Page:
Potential Wi-Fi attacks patched

Mediaserver vulnerabilities weren't the sole focus of this month's update; the remote code execution vulnerability in Broadcom's Wi-Fi driver is "also of particular importance," according to the advisory. Attackers on the same Wi-Fi network as the victim could use specially crafted wireless control message packets to corrupt kernel memory to remotely execute code in the context of the kernel (CVE-2016-0801 and CVE-2016-0802), the advisory said. The issue was rated as critical severity because the attack would not require user interaction to succeed.

A malicious app could locally trigger an escalation of privilege flaw in the Qualcomm Wi-Fi driver (CVE-2016-0806) to execute arbitrary code within the context of the kernel.

The final vulnerability in Android's Wi-Fi component was rated high severity and is an elevation of privilege flaw (CVE-2016-0809). Attackers could potentially use a malicious app already installed on the device to execute code with System context, giving the remote attacker capabilities typically accessible to locally installed apps. The attack would succeed if the devices were in local proximity to each other, according to the advisory.

Multiple local attacks fixed

Attackers could also use malicious apps to exploit two other elevation of privilege vulnerabilities in the performance event manager for Qualcomm's ARM processors (CVE-2016-0805) and the debugger component (CVE 2016-0807). Like the critical flaw in the Qualcomm Wi-Fi driver, these bugs would let a malicious app execute arbitrary code within the context of the kernel.

The operating system would need to be reflashed on the compromised device.

The updates also fixed a high-severity denial-of-service vulnerability in the Minikin library (CVE-2016-0808), which could be exploited by loading an untrusted font. The overflow in the Minikin component would result in a crash and a continuous reboot loop, according to the security advisory.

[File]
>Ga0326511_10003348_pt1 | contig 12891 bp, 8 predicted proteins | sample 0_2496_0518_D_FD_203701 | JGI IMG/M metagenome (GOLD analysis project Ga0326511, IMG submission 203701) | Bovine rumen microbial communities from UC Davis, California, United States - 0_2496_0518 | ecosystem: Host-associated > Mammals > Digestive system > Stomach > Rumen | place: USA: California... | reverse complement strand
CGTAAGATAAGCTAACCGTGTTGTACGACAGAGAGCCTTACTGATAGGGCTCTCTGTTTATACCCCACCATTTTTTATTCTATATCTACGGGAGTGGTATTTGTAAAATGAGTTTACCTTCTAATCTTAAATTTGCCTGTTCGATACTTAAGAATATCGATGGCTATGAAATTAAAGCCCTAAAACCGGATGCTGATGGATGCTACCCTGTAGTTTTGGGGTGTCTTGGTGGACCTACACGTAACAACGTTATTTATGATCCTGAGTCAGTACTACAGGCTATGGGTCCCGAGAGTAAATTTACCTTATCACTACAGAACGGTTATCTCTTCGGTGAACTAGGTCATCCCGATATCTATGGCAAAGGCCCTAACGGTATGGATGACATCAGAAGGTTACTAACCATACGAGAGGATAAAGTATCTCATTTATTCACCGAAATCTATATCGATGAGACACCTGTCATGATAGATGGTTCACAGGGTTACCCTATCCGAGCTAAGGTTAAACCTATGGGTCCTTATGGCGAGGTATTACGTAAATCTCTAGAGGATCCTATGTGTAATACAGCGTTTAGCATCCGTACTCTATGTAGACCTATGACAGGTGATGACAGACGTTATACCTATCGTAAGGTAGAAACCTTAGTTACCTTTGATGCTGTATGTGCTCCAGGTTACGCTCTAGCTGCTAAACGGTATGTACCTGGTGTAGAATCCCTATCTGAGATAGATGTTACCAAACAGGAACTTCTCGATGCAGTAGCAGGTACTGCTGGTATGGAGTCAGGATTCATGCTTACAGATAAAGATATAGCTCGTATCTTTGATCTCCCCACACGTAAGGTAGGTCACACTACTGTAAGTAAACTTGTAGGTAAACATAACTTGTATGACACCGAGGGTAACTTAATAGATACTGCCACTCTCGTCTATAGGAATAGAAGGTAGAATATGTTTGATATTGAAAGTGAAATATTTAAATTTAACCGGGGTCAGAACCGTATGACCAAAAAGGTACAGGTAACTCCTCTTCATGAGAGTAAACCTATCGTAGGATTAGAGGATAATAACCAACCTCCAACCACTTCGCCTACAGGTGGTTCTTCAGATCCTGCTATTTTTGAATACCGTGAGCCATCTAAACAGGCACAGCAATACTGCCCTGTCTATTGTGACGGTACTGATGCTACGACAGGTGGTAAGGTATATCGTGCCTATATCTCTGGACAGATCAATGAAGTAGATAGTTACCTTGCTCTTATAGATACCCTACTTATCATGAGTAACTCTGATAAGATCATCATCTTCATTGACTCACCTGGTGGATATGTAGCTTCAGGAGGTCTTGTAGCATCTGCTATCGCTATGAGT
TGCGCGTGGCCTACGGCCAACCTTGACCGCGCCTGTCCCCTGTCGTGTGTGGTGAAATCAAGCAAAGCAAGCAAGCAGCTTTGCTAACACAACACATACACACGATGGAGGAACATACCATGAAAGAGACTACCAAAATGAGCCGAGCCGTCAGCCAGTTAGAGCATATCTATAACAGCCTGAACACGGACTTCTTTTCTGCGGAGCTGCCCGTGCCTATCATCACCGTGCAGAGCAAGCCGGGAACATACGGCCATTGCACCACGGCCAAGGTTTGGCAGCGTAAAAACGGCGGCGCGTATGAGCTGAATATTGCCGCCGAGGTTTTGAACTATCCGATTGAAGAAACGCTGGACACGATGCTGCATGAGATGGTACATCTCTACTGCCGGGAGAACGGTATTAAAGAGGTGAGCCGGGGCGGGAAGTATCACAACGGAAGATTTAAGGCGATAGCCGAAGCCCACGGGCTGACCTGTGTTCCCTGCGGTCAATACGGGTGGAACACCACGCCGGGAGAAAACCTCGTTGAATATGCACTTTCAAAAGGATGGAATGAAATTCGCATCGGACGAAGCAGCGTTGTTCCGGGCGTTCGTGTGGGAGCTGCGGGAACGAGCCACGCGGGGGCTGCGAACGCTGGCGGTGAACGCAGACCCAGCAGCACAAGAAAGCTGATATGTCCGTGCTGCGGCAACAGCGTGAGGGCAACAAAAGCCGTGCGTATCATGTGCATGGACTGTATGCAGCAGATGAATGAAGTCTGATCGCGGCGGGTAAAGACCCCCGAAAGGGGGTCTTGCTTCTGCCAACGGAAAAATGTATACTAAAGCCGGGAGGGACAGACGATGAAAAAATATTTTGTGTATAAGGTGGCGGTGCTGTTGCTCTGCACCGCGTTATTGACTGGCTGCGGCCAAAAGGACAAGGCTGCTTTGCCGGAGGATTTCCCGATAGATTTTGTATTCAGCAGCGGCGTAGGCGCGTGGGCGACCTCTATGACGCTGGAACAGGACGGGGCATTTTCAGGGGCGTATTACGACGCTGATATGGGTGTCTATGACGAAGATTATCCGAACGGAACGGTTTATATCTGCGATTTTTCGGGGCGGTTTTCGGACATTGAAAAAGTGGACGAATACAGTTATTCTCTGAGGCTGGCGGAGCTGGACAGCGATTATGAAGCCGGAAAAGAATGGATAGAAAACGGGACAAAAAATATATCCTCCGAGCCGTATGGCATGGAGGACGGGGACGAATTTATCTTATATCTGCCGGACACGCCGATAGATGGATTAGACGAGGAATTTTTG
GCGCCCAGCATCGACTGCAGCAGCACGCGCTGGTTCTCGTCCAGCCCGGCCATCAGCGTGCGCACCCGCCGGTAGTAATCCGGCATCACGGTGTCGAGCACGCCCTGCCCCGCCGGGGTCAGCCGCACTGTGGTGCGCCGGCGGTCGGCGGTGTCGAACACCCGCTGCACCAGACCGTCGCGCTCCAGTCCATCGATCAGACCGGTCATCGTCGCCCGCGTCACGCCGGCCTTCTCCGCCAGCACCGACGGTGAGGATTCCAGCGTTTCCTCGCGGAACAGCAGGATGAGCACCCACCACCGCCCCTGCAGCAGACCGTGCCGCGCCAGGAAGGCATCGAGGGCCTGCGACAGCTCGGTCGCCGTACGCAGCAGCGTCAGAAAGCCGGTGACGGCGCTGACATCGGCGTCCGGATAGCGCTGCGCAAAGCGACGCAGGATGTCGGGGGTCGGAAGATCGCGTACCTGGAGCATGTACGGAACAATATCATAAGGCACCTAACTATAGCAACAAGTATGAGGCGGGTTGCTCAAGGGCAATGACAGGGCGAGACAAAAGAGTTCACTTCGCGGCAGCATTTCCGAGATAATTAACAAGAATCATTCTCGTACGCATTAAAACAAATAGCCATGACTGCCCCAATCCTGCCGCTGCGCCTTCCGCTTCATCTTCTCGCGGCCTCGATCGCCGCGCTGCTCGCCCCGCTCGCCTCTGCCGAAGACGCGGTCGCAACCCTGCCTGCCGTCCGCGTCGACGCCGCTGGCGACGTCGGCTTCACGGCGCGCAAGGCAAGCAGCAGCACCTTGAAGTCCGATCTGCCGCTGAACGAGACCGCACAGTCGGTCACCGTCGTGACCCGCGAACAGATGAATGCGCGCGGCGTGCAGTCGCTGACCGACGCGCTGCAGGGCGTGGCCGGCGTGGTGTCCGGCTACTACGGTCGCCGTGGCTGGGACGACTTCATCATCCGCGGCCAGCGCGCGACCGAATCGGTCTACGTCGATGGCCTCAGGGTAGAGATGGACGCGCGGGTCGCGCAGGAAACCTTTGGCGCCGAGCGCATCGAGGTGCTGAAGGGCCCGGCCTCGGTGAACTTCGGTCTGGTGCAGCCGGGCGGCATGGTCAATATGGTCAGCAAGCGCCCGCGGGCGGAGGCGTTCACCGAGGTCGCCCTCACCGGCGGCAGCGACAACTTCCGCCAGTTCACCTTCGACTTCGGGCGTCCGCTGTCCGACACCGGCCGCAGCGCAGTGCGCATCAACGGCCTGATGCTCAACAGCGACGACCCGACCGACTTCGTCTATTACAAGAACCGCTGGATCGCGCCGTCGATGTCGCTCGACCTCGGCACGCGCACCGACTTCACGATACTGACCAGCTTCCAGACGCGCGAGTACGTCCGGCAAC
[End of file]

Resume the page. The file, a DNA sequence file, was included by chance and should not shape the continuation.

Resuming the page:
Google also patched two internally discovered moderate-severity bugs (CVE-2016-0812 and CVE-2016-0813) in the Setup Wizard, which attackers with physical access to the device could exploit to bypass the Factory Reset Protection and erase all data.

Updates and mitigations available

The severity assessment is based on the effect that exploiting the vulnerability may have on the targeted device, assuming platform and service mitigations are disabled or successfully bypassed. Users should upgrade to devices running newer Android versions where possible to take advantage of enhancements, which make exploitation more difficult. For example, newer Android versions have the Security-Enhanced Linux (SELinux) kernel module, which prevents third-party applications from reaching the affected code.

While Nexus devices will be updated automatically, other Android handsets have to wait for the device manufacturers and carriers to roll out the security fixes. Google provides partners, handset manufacturers, and carriers with the updates a month beforehand to give them time to prep and release the fixes to their devices. The patches will also be available on the Android Open Source Project repository for anyone interested in applying the updates themselves.